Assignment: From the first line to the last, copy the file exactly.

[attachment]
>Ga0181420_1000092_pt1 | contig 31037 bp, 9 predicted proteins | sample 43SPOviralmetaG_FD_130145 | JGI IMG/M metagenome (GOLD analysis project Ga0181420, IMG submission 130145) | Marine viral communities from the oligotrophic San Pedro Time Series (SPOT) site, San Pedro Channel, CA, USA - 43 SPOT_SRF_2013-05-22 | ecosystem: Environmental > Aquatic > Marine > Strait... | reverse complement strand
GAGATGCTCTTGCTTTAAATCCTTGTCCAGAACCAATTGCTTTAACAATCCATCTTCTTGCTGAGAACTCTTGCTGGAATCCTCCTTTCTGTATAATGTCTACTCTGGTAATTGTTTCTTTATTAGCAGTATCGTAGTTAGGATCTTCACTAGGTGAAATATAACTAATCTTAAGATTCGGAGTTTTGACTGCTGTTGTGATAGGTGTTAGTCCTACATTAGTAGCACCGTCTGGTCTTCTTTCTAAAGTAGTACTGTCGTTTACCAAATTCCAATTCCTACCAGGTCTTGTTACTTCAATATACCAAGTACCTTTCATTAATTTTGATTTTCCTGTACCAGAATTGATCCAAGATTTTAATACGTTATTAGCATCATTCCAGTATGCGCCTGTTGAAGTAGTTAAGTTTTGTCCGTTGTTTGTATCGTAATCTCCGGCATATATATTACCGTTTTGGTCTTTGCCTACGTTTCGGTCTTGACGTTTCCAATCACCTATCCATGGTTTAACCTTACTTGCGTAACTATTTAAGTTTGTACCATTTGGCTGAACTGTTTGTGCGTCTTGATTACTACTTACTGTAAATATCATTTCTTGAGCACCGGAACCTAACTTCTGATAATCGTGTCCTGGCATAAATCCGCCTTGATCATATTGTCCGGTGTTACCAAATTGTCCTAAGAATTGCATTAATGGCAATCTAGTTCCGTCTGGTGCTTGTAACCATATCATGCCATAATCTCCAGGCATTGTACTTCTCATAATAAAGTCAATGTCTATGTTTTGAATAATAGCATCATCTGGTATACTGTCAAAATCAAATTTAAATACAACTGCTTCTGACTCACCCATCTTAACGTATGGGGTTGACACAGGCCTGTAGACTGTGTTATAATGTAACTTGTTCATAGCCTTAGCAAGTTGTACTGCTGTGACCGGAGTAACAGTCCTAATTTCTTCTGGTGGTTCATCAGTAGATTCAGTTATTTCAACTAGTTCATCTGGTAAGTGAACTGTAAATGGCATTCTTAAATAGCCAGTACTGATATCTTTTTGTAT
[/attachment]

>Ga0181420_1000092_pt1 | contig 31037 bp, 9 predicted proteins | sample 43SPOviralmetaG_FD_130145 | JGI IMG/M metagenome (GOLD analysis project Ga0181420, IMG submission 130145) | Marine viral communities from the oligotrophic San Pedro Time Series (SPOT) site, San Pedro Channel, CA, USA - 43 SPOT_SRF_2013-05-22 | ecosystem: Environmental > Aquatic > Marine > Strait... | reverse complement strand
GAGATGCTCTTGCTTTAAATCCTTGTCCAGAACCAATTGCTTTAACAATCCATCTTCTTGCTGAGAACTCTTGCTGGAATCCTCCTTTCTGTATAATGTCTACTCTGGTAATTGTTTCTTTATTAGCAGTATCGTAGTTAGGATCTTCACTAGGTGAAATATAACTAATCTTAAGATTCGGAGTTTTGACTGCTGTTGTGATAGGTGTTAGTCCTACATTAGTAGCACCGTCTGGTCTTCTTTCTAAAGTAGTACTGTCGTTTACCAAATTCCAATTCCTACCAGGTCTTGTTACTTCAATATACCAAGTACCTTTCATTAATTTTGATTTTCCTGTACCAGAATTGATCCAAGATTTTAATACGTTATTAGCATCATTCCAGTATGCGCCTGTTGAAGTAGTTAAGTTTTGTCCGTTGTTTGTATCGTAATCTCCGGCATATATATTACCGTTTTGGTCTTTGCCTACGTTTCGGTCTTGACGTTTCCAATCACCTATCCATGGTTTAACCTTACTTGCGTAACTATTTAAGTTTGTACCATTTGGCTGAACTGTTTGTGCGTCTTGATTACTACTTACTGTAAATATCATTTCTTGAGCACCGGAACCTAACTTCTGATAATCGTGTCCTGGCATAAATCCGCCTTGATCATATTGTCCGGTGTTACCAAATTGTCCTAAGAATTGCATTAATGGCAATCTAGTTCCGTCTGGTGCTTGTAACCATATCATGCCATAATCTCCAGGCATTGTACTTCTCATAATAAAGTCAATGTCTATGTTTTGAATAATAGCATCATCTGGTATACTGTCAAAATCAAATTTAAATACAACTGCTTCTGACTCACCCATCTTAACGTATGGGGTTGACACAGGCCTGTAGACTGTGTTATAATGTAACTTGTTCATAGCCTTAGCAAGTTGTACTGCTGTGACCGGAGTAACAGTCCTAATTTCTTCTGGTGGTTCATCAGTAGATTCAGTTATTTCAACTAGTTCATCTGGTAAGTGAACTGTAAATGGCATTCTTAAATAGCCAGTACTGATATCTTTTTGTAT